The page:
Nanoparticle delivery offers a possible alternative to opioid pain relief

An international team of researchers has used nanoparticles to deliver a drug – one that previously failed in clinical trials for pain – into specific compartments of nerve cells, dramatically increasing its ability to treat pain in mice and rats. Nikki Withers spoke to Nigel Bunnett to hear more about the study and what it means for the treatment of chronic pain.

Opioids on US flag

BETWEEN 1999 and 2016, the number of fatal opioid overdoses in the US has been predicted to total more than 450,000.1 “Deaths by overdose, particularly opioid overdose, has risen tremendously in recent years and it is one of the leading causes of death in the western world, particularly for young people,” explained Nigel Bunnett, chair of the Department of Basic Science and Craniofacial Biology at New York University (NYU) College of Dentistry.

“The problem with using opioids for treating chronic pain is that they do not work for everyone and with repeated use their effectiveness diminishes over time. They also have the side effects of addiction, as well as respiratory depression and constipation, both of which do not diminish with increasing doses. People therefore may take increasing doses to treat their pain but can end up struggling to breathe.

“Given the ongoing opioid crisis, which has taken hundreds of thousands of lives, we need safer, more effective alternatives,” he stated.

A focus on endosomes

NeuronsBunnett and his colleagues have studied a family of proteins called G protein-coupled receptors, which are the target of one third of clinically used drugs. While it was thought that these receptors function at the surface of nerve cells, they discovered that activated receptors move within the cell to a compartment called the endosome. “It was thought that endosomes were simply a conduit for receptors to be recycled to the plasma membrane, all to be degraded in lysosomes,” explained Bunnett. “We have discovered that receptors continue to signal in endosomes for prolonged periods and that their signalling underlies sustained excitation of neurons that play a role in transmitting pain.”

In their recent study, published in Nature Nanotechnology,2 researchers at NYU College of Dentistry, Monash University, Columbia University and the University of Santiago in Chile focused on a G protein-coupled receptor called the neurokinin 1 receptor (NK1R). “We decided to focus on NK1R, which can be considered the ‘poster child’ for failure in drug discovery to treat pain. Many major pharmaceutical companies had programmes to develop neurokinin receptor antagonists for chronic diseases, including pain and depression. However, in human trials, things fell apart,” said Bunnett.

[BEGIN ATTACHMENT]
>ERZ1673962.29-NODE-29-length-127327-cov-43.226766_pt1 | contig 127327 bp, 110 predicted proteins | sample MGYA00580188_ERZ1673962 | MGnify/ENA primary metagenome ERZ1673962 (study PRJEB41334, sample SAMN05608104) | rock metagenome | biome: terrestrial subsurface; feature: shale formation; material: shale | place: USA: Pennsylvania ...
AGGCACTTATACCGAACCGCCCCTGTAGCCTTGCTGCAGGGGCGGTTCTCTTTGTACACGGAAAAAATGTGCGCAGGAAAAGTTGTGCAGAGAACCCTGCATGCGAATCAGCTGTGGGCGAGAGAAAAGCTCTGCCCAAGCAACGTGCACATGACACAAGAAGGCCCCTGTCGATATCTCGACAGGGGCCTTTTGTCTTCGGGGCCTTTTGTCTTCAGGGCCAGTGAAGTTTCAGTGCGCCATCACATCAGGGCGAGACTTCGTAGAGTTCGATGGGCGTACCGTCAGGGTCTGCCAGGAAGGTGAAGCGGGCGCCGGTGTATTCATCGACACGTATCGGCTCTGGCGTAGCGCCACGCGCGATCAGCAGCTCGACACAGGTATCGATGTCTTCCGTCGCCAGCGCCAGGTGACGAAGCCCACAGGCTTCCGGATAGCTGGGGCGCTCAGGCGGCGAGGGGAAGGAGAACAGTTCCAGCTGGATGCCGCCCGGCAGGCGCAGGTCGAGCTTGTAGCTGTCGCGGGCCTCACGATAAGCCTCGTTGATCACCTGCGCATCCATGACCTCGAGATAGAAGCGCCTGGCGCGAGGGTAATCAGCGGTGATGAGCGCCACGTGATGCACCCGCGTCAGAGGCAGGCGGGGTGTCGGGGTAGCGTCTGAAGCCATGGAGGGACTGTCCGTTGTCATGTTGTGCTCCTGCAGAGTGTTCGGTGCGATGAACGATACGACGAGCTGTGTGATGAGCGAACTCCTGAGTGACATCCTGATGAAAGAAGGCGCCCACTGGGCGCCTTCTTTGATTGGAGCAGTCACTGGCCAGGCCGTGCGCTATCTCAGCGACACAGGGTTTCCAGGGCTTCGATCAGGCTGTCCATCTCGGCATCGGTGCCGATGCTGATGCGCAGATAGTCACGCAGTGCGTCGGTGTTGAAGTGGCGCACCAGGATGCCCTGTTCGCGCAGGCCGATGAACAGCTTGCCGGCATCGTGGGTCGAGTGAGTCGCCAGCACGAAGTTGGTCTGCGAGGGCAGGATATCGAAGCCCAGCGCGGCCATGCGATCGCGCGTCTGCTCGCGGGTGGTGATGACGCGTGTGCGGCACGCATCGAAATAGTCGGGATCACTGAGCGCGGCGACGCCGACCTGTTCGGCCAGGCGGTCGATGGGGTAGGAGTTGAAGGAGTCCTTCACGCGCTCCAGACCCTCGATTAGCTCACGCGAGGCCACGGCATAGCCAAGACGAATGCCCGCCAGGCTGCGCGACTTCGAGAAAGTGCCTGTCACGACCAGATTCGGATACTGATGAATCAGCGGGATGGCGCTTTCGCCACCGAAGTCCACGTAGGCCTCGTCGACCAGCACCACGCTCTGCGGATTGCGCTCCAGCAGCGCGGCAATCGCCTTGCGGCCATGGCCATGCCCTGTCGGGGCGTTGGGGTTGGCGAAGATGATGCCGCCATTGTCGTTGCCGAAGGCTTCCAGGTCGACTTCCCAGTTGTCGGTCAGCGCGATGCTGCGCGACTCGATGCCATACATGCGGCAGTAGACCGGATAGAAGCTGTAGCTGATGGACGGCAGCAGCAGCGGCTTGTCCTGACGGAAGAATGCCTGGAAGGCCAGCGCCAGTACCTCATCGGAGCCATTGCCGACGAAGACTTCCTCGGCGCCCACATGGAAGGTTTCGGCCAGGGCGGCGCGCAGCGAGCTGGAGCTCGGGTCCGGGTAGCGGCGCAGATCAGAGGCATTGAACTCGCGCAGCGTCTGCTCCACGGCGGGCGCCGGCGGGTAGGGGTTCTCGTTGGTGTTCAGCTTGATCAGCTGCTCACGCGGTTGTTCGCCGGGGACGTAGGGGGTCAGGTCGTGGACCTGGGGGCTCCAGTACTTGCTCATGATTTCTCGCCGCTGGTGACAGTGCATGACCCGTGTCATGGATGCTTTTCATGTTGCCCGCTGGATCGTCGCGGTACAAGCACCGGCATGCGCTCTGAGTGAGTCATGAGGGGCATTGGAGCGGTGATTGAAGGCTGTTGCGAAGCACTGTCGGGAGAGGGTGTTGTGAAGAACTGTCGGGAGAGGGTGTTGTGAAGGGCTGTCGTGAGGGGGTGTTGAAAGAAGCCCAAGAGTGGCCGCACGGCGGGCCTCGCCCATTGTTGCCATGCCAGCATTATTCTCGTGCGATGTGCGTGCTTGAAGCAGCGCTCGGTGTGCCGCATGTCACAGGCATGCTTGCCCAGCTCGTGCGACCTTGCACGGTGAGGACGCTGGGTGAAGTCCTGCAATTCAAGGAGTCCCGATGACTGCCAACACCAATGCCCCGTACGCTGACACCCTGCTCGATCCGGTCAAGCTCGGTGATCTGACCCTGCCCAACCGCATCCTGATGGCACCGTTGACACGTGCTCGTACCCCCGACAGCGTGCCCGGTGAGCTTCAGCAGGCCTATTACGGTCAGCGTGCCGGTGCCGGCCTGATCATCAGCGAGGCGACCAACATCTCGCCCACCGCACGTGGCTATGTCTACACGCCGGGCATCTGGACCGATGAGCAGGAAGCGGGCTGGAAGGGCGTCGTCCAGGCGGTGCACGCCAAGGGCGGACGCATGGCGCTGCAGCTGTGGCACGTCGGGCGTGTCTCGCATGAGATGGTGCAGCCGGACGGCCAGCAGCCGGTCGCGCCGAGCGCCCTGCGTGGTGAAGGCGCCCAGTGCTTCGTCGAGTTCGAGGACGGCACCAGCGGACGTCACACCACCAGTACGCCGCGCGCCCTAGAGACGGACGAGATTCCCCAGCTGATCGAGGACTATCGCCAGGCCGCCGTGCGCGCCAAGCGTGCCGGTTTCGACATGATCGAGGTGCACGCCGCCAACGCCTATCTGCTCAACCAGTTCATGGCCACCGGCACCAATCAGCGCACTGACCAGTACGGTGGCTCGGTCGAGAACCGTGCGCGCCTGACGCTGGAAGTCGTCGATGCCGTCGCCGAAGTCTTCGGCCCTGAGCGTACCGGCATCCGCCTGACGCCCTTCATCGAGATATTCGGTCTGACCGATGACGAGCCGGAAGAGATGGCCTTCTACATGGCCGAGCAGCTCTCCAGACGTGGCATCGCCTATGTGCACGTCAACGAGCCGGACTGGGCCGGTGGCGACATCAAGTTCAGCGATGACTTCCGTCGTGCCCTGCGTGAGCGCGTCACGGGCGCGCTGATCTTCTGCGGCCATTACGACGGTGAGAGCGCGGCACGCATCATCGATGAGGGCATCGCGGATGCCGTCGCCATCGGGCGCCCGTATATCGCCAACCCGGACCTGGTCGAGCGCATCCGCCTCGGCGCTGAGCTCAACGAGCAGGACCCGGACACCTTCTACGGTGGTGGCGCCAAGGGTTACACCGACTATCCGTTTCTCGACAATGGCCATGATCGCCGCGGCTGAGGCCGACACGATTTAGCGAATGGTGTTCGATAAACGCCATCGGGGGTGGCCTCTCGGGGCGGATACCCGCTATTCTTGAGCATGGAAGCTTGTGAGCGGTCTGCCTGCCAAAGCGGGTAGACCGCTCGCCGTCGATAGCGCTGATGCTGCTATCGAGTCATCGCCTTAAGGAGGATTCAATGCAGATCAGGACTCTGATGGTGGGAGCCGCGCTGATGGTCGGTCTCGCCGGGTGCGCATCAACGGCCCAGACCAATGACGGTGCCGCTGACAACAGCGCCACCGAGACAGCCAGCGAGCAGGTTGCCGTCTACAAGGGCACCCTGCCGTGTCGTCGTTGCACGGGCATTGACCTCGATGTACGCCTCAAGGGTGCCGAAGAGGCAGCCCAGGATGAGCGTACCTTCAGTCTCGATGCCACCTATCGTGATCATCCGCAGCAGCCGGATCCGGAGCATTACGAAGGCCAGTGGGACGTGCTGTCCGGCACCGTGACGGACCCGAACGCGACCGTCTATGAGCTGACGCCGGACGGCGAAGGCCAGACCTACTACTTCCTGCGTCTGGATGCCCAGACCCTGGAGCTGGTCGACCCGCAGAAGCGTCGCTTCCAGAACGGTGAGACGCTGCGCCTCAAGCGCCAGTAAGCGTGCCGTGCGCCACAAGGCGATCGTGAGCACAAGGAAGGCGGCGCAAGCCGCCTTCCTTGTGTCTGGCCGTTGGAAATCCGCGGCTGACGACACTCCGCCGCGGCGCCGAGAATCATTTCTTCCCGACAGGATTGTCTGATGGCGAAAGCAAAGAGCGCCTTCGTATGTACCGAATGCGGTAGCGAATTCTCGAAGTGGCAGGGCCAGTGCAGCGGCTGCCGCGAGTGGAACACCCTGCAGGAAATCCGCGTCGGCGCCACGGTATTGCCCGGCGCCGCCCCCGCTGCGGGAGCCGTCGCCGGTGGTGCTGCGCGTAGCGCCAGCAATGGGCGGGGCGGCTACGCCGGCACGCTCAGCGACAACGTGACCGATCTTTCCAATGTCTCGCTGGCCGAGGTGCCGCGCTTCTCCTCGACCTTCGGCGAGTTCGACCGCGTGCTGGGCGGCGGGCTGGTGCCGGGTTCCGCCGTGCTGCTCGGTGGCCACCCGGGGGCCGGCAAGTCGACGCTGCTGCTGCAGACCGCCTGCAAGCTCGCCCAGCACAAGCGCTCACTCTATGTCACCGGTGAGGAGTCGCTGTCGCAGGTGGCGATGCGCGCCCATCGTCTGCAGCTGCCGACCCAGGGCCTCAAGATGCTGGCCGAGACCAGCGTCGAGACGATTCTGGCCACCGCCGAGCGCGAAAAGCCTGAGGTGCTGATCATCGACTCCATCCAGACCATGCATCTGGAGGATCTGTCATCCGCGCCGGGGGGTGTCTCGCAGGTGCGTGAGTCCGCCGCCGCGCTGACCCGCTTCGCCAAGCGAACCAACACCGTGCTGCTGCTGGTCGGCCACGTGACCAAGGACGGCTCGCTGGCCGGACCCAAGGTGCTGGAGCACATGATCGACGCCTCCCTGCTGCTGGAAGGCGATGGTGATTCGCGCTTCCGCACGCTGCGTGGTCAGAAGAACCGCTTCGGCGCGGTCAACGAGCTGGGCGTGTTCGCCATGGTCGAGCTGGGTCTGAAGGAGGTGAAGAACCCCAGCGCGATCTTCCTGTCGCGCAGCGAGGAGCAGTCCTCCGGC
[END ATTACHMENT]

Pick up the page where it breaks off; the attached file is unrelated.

The researchers suspected that these drugs failed to work because they were designed to block receptors at the surface of cells rather than in endosomes. Therefore, the team turned their attention to nanoparticles – microscopic vehicles used for delivering drugs – to transport therapeutic compounds directly to endosomes.

Bunnett and his colleagues encapsulated into nanoparticles a neurokinin receptor blocker called aprepitant – an FDA-approved drug used to prevent nausea and vomiting, that failed clinical trials as a pain medication. The nanoparticles were designed to enter nerves that transmit pain signals and release their aprepitant cargo in endosomes containing the neurokinin receptor. “The key thing about these particles is that they have to be the right size and charge so they are taken up by the endocytosis machinery and then, in an acidic environment of the endosome, fall apart to release the drug,” explained Bunnett.

Nanoparticle delivery minimised the dose of medication needed to treat the pain”

The researchers found that these nanoparticles delivered aprepitant to endosomes containing activated NK1R, inducing a more complete and sustained pain relief in mice and rats than conventional therapies, including opioids. Moreover, nanoparticle delivery minimised the dose of medication needed to treat the pain, which could be useful in avoiding side effects.

“The process we have developed essentially allows us to administer a particular pharmaceutical specifically to the endosome of the cell,” said Bunnett. “By delivering a previously ineffective pain drug to the right cellular compartment, it became highly effective as a pain treatment.”

Future plans

Bunnett hopes they can build on this research and use these particles in a number of ways. “Pain is an evolutionary conserved mechanism that is necessary for survival and therefore there is a lot of redundancy. To effectively treat pain, I think we need to encapsulate several different drugs within these particles.”

Finally, he hopes they can engineer these particles to be even more effective than they are at present, providing a potential alternative to opioid treatment. 

About the author

Nikki Withers is Editor of European Pharmaceutical Review and Drug Target Review


  1. Murugesu J. US opioid crisis: 100,000 overdose deaths may have gone uncounted [Internet]. New Scientist. 2020 [cited 14 April 2020]. Available from:
  2. Ramírez-García P, Retamal J, Shenoy P, Imlach W, Sykes M, Truong N et al. A pH-responsive nanoparticle targets the neurokinin 1 receptor in endosomes to prevent chronic pain. Nature Nanotechnology. 2019;14(12):1150-1159.